Savanna

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The African savanna. Photo by Kate Yoshida

You may not have heard of a savanna, but you may know this ecosystem by its other name: a grassland. And its name sounds just like what it is, since savannas are large grassy habitats with a few trees.

All year round, savannas are nice and warm – the temperature rarely drops below 70 degrees F, and it never gets too hot either. Another thing that makes savannas special is that most of the rain falls at one time of year, which is called the rainy season or the wet season.

The most famous example is the African savanna, a grassy plain filled with grazing herbivores, hungry predators, and a few lone trees. The African savanna has a huge number of large animals, making it an exciting ecosystem to study.

Adaptations

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Chameleons are masters of camouflage. IamNotUnique via Compfight cc

Many predators live in the savanna, including lions, leopards, cheetah, hyenas, and more. With so many predators around, other species must be very careful not to get caught! Prey in the savanna have many adaptations that help keep them safe.

Camouflage

Thorny acacia trees are hard for herbivores to eat. Photo by Kate Yoshida

Camouflage is a common defense strategy for prey. Chameleons may have the best camouflage in the savanna, since their bumpy skin can change color depending on their surroundings.

Zebra, however, use a very different kind of camouflage. Their bold black-and-white stripes confuse predators, making it hard for a lion or hyena to single out one zebra in a stampeding herd.

Plants in the savanna also have adaptations that protect them from hungry herbivores looking for a meal. Acacia trees, for example, have thorny branches that make it hard for animals to snack on the plant’s leaves.

Interactions

To help stay safe, many animals in the savanna live in large groups. One of the biggest advantages of living together is that group members can all keep a lookout for danger. The more pairs of eyes a group has, the safer it is.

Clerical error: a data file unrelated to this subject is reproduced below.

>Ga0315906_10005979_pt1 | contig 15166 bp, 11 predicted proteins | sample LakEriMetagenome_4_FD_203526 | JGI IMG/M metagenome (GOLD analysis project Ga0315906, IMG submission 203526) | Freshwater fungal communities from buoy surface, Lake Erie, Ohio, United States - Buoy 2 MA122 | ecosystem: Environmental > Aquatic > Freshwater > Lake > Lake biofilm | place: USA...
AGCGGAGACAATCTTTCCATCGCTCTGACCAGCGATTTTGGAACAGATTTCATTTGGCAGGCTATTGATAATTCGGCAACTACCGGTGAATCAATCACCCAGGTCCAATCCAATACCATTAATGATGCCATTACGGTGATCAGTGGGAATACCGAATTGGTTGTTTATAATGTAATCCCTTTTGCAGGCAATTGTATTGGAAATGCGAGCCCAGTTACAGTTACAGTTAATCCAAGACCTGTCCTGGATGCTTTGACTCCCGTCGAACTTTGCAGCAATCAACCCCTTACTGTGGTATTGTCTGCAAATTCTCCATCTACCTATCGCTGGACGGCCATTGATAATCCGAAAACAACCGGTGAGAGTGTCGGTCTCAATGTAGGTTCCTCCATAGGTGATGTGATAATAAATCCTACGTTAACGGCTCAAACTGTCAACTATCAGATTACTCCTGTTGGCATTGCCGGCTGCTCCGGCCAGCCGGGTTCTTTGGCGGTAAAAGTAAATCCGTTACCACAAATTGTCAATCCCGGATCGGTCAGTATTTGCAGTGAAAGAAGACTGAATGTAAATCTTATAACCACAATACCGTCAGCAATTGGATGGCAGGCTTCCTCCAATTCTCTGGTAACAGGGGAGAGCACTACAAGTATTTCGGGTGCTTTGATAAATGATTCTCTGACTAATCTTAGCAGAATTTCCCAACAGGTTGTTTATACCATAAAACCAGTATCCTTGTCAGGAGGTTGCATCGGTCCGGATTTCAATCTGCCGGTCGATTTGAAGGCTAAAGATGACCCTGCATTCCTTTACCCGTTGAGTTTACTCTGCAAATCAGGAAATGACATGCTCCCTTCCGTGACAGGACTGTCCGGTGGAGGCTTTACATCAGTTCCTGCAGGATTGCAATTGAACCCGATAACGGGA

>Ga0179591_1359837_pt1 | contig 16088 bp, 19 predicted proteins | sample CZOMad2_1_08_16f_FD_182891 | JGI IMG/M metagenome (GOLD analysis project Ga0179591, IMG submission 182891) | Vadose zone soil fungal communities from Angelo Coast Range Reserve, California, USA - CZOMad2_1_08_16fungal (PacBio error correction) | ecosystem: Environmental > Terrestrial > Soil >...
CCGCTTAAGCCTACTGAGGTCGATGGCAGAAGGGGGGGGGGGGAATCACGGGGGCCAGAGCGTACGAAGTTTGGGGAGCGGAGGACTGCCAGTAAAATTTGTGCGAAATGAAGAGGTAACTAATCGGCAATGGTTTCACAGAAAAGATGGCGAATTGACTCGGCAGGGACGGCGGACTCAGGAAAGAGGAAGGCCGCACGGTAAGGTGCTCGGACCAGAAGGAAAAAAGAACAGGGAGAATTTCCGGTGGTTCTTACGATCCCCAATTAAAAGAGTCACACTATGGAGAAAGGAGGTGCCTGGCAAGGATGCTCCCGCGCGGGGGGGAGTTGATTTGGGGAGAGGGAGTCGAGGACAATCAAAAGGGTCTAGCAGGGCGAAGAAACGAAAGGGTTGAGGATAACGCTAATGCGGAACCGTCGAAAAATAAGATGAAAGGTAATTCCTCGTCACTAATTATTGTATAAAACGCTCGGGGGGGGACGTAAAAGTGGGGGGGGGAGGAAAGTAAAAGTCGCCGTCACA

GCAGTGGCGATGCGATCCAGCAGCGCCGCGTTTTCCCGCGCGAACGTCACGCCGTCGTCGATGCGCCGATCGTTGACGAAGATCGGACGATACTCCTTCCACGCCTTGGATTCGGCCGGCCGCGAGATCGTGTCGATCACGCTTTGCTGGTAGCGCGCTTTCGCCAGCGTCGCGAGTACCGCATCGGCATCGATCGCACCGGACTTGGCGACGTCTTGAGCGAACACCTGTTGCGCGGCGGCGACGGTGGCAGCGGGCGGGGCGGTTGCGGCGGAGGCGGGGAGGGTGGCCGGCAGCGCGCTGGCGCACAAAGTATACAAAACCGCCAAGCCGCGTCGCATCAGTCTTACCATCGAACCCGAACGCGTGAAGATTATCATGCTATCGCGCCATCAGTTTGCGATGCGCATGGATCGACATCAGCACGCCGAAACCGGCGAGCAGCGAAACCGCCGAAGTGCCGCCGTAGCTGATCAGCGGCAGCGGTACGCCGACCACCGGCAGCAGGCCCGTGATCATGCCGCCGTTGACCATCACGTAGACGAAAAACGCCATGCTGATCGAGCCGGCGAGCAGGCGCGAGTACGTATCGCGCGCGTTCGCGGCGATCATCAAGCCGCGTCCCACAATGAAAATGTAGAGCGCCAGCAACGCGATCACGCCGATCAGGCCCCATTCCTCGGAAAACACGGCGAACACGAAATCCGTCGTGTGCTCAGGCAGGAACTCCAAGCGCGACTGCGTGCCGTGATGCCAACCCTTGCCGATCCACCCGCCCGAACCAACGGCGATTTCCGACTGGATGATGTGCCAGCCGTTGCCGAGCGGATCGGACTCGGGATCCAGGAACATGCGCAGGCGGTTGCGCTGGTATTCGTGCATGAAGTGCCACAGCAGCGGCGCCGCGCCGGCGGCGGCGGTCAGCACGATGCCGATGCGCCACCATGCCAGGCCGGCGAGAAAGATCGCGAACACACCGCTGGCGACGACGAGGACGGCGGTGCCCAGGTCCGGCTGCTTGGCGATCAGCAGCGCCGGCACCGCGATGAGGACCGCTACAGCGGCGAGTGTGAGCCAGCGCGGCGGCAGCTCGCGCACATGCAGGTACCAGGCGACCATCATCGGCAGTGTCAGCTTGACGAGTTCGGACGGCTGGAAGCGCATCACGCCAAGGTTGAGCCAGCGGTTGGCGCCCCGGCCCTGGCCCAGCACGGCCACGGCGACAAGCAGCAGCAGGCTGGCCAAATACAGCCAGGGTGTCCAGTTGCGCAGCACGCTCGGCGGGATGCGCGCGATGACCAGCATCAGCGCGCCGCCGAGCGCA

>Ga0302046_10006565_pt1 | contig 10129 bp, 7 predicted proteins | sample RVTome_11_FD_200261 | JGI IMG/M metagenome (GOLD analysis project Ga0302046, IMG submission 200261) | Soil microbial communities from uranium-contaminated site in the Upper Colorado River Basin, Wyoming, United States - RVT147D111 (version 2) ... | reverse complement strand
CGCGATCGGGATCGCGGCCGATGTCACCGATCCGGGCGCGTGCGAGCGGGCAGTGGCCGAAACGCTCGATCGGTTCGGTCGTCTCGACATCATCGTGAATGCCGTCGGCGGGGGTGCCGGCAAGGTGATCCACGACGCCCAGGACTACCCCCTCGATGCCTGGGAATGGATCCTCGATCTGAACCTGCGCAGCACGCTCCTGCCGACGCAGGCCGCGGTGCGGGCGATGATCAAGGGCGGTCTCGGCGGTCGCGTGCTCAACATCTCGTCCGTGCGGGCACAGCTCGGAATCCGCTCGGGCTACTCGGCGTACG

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Many savannah animals stay safe by helping each other look out for predators. Photo by Kate Yoshida

In fact, savannas have some of the largest gatherings of mammals on our planet. Every summer, millions of wildebeest and zebra gather in East Africa during what’s called the “Great Migration.” These huge herds migrate as the seasons change, following the rain and new grass. Staying in such a big group helps them stay safe from predators like lions and crocodiles.

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Zebra and wildebeest cross a river during the Great Migration. Photo by Kate Yoshida

But there are some big downsides to living in groups too. Large groups need plenty to eat and drink, and animals may have to compete with each other if food and water is hard to find. It’s also easier for animals to get sick when they live together, since group members can all pass diseases to each other.

Challenges

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Many poachers illegally hunt elephants for their tusks. Photo by Kate Yoshida

One of the biggest problems facing savannas right now is poaching , which is the illegal hunting of animals. Some of these illegal hunters are looking for food to eat and others just want to steal and sell an animal’s body part, like an elephant’s tusks. Because of poaching, many savanna animals like rhinoceroses and elephants are now endangered.

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Dogs such as bloodhounds are helping track down poachers in Africa. Source: Wikimedia

People who care about these animals have figured out some ways to stop poaching. Large fences can help keep hunters out of national parks, and rangers on the lookout can catch poachers before they kill any animals.

There are also some more creative solutions to the poaching problem. Some national parks have trained dogs to sniff out and track down poachers. Others are using drones to keep an eye on rare animals that need protection from hunters.

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